It is common knowledge that beer is one of Belgium’s national treasures. So of course, once I moved here I started a hunt for good places to drink it. I have three criteria for a good place: selection, atmosphere and bar snacks. I’ve already found two gems who fill these criteria beautifully: the Moeder Lambic bars. They are sister bars and share the name, but they have very different characters in their own remarkable ways.
The original one is in St Gilles and it’s cosy, wooden, smelly and often crammed. It’s a traditional beer house, and filled with locals, Scottish bums, tourists as well as beer connoisseurs who traveled here especially. The first time I visited and asked for the menu, the waitress proudly exclaimed that she was the menu. And then she asked a range of questions before coming out with a beer specially tailored for me. It was lovely. Me and Mr Tjockis ordered three rounds this way before leaving, and it still only set us back 17 euros. The feel of the place is very local, with people chatting away with you as soon as you’ve grabbed a chair – for better and for worse. When I came back with Mr Meatball we sampled one of their beer cheeses. It was nutty and lovely, and served with malted barley.
Malted barley is completely new to me. You feel a bit like a bird nibbling away on little pieces of dry barley with your cheese and beer, but it actually works rather well. For me something about their flavour brings back dreamy memories of cycling around on dusty roads through newly cut hay. It’s like rose-tinted glasses on demand, as you sit in a rainy and cold asphalted Brussels.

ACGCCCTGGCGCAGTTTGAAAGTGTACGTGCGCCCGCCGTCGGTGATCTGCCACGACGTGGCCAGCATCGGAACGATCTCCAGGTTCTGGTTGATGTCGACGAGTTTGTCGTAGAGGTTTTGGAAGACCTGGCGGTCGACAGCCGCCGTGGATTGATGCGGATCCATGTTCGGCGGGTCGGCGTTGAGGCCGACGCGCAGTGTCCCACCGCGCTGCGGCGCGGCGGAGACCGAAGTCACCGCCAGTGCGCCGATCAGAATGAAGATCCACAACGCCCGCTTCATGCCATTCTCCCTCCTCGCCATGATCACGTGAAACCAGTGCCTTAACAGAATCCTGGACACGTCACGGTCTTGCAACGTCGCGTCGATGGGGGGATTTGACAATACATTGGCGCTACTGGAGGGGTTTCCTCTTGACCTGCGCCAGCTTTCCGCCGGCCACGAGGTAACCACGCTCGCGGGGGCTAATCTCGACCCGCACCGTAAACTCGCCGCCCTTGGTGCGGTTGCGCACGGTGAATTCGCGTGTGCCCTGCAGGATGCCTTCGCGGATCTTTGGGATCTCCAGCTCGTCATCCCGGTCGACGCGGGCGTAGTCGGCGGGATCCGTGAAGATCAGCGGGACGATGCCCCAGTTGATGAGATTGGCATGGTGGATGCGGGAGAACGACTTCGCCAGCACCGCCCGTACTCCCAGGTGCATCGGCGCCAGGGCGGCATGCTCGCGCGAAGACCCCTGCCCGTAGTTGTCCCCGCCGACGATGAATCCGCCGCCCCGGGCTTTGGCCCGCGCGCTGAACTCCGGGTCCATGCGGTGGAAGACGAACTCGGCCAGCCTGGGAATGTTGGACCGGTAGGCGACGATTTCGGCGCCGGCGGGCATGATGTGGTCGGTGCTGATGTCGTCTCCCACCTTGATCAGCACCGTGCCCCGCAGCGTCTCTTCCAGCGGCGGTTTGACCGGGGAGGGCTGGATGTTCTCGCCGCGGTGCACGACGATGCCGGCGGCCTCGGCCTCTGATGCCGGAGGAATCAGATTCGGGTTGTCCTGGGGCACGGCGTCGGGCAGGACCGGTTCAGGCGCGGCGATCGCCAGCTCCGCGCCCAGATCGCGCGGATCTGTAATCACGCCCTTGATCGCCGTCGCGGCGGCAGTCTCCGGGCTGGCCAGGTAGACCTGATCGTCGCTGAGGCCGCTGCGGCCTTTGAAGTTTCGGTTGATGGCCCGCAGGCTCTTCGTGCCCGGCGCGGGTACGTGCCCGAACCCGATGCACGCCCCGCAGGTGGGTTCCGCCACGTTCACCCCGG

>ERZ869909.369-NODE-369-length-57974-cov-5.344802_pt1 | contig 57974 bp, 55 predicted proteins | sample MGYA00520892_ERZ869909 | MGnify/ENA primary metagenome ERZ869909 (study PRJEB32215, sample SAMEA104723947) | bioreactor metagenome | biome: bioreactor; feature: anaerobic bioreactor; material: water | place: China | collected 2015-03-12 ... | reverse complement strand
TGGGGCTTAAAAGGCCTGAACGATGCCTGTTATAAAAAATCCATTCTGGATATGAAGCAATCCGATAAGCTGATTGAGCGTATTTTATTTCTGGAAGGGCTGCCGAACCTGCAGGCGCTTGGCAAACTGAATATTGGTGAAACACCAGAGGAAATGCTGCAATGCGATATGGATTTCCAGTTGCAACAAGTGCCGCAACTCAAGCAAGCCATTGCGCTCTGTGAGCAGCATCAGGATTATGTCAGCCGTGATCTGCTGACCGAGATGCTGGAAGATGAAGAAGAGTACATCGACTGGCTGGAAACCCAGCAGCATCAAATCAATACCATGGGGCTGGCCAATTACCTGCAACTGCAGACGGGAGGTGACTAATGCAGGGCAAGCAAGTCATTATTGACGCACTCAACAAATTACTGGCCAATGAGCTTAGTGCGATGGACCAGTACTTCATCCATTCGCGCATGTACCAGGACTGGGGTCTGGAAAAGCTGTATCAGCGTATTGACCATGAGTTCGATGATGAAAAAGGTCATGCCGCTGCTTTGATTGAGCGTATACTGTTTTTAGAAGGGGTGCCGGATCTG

They also serve malted barley in the Bourse branch of Moder Lambic. This place is rather different though: large and modern, though still cosy. It is also conveniently located close to the city centre. The menu – which detail their 46 (!) beers on tap is structured around aroma, bitterness and flavour. This makes picking easy for those who don’t necessarily know what they want. And you need to be well-versed in beer to know here: you’ll hardly find any of the standard Belgian beer brands on the menu, and the spectacular alcohol levels of some of the most famous exports are rare.
The snacks are also succulent: apart from the small bowl of malted barley that accompanies the beers, the cheese & bread selection is extensive. They also serve cervelas with pickle, which is a moreish pale Belgian sausage. Most snacks are sharing-sized, which is perfect when you just fancy and nibble over those delicious beers. And the staff know their stuff: try order poorly matching beer to a particular snack and you’ll be dutifully corrected and given a more appropriate recommendation.
Put simply: these places are both lovely, and they are perfect places for a gourmand as well as a gourmet to sample the best of Belgian beers. You find Moeder Lambic in St Gilles here:
And the Bourse one can be found here: